Groups urge Canada to join Norway at UN Nuclear Ban conference
Over a dozen leading peace groups are urging Canada to reconsider its stead-fast opposition to the landmark UN Nuclear Ban Treaty, officially called the Treaty on the Prohibition of Nuclear Weapons (TPNW).
In a joint letter to Prime Minister Trudeau, the groups said, “This month the Government of Norway announced that it will attend the first Meeting of States Parties to the Treaty on the Prohibition of Nuclear Weapons in Vienna (22-24 March 2022) as an Observer. This is welcome news and an indication that, within NATO, States in support of the abolition of nuclear weapons can work together towards that goal whether or not they are signatories to the TPNW.
“The Canadian Network to Abolish Nuclear Weapons (CNANW) encourages Canada to also commit, as Norway has done, to attending the TPNW States parties meeting as an Observer. Our government can make an early and clear statement to this effect and encourage other NATO members to also attend. CNANW supports Canada acceding to the Treaty on the Prohibition of Nuclear Weapons or to a new comprehensive Nuclear Weapons Convention that will achieve the same stated goal: the total elimination of nuclear weapons.”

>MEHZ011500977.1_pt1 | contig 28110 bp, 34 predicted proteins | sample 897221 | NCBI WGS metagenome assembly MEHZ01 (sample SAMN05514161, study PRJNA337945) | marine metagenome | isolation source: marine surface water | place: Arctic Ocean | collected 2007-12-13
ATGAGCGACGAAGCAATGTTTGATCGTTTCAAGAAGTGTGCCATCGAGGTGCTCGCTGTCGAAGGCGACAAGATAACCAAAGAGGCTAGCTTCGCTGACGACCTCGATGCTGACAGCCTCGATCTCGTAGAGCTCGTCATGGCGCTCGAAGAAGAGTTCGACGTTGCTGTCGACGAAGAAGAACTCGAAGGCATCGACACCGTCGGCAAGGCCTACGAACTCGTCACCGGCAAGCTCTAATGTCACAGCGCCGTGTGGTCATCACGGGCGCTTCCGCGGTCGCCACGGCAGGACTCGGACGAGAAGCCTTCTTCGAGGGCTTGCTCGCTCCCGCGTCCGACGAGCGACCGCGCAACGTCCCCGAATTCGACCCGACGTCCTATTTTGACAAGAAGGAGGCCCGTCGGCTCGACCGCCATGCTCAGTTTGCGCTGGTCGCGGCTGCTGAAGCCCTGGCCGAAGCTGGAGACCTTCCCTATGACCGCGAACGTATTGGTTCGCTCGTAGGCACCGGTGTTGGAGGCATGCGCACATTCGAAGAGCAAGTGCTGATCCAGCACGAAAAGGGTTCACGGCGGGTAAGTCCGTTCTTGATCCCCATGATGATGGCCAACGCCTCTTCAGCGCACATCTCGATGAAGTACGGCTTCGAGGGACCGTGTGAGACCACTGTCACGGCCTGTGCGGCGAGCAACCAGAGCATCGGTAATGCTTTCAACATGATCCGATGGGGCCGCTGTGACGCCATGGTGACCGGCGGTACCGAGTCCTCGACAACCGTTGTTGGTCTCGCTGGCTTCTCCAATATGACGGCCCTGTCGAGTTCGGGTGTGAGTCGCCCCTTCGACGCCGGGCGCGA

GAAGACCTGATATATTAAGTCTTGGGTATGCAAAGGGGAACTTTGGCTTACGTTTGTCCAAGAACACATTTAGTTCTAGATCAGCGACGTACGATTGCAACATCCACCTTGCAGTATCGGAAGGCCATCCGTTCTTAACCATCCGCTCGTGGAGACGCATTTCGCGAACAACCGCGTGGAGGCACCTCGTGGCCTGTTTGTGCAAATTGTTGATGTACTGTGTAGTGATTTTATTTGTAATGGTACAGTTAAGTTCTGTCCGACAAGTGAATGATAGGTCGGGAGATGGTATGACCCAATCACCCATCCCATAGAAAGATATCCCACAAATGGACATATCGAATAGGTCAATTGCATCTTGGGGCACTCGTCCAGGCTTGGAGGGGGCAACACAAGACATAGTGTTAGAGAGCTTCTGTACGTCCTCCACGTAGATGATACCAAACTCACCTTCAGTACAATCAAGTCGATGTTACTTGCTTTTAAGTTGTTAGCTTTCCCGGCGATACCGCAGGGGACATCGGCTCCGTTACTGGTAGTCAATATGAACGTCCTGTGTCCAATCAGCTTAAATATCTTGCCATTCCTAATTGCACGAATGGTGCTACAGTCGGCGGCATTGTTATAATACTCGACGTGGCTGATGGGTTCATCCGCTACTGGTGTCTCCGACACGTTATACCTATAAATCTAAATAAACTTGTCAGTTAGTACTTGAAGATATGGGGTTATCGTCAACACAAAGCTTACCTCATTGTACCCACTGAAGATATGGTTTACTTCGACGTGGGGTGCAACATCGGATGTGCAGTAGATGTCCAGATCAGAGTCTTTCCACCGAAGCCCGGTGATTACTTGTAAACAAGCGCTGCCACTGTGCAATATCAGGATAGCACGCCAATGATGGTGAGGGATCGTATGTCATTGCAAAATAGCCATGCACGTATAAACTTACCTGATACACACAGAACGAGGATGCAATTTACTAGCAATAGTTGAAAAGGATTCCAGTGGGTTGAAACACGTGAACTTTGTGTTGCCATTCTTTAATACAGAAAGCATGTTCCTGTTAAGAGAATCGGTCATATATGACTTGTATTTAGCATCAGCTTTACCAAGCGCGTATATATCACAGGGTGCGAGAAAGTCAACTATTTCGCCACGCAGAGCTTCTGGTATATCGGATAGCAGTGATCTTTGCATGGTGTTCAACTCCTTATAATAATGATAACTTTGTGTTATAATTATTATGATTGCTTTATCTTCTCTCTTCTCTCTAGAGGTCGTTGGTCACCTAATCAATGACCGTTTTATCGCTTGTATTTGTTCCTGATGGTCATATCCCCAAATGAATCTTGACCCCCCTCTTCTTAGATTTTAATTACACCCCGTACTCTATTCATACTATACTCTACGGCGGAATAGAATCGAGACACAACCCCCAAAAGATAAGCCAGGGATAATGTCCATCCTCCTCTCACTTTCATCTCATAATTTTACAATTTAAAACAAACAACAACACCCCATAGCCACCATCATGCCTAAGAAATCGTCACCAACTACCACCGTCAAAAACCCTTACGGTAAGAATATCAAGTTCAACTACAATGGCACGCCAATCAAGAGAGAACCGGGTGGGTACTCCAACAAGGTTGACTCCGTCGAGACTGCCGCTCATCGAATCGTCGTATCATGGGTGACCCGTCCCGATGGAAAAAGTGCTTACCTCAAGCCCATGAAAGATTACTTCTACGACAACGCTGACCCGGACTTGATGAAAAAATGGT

The government has argued that Canada’s membership in NATO, the nuclear-armed military alliance forged at the end of the Second World War in 1945, prohibits it from joining the nuclear disarmament treaty. “The Treaty’s provisions are inconsistent with Canada’s collective defense obligations as a member of the North Atlantic Treaty Organization (NATO),” wrote Rob Oliphant, Parliamentary Secretary to the Minister of Foreign Affairs in April 2021.
Peace groups disagree with government
“Canada is able to sign and ratify the TPNW while a member of NATO as long as our government disassociates Canada from NATO’s existing nuclear deterrence doctrine. As recommended unanimously by the House of Commons Standing Committee on National Defence in its 2018 report, Canada can take ‘a leadership role within NATO in beginning the work necessary for achieving the NATO goal of ‘creating the conditions for a world free of nuclear weapons,’” peace groups say.
In response to the CNANW’s letter, the Prime Minister’s office punted the issue to its newly appointed Cabinet ministers; Minister of Foreign Affairs Mélanie Joly and Minister of National Defence Anita Anand. “While the Prime Minister appreciates being made aware of your letter, he will leave the matter you raise to be considered by the Ministers. Once again, thank you for writing to the Prime Minister,” responded the Prime Minister’s Office.
(Cover: Melanie Joly in 2015)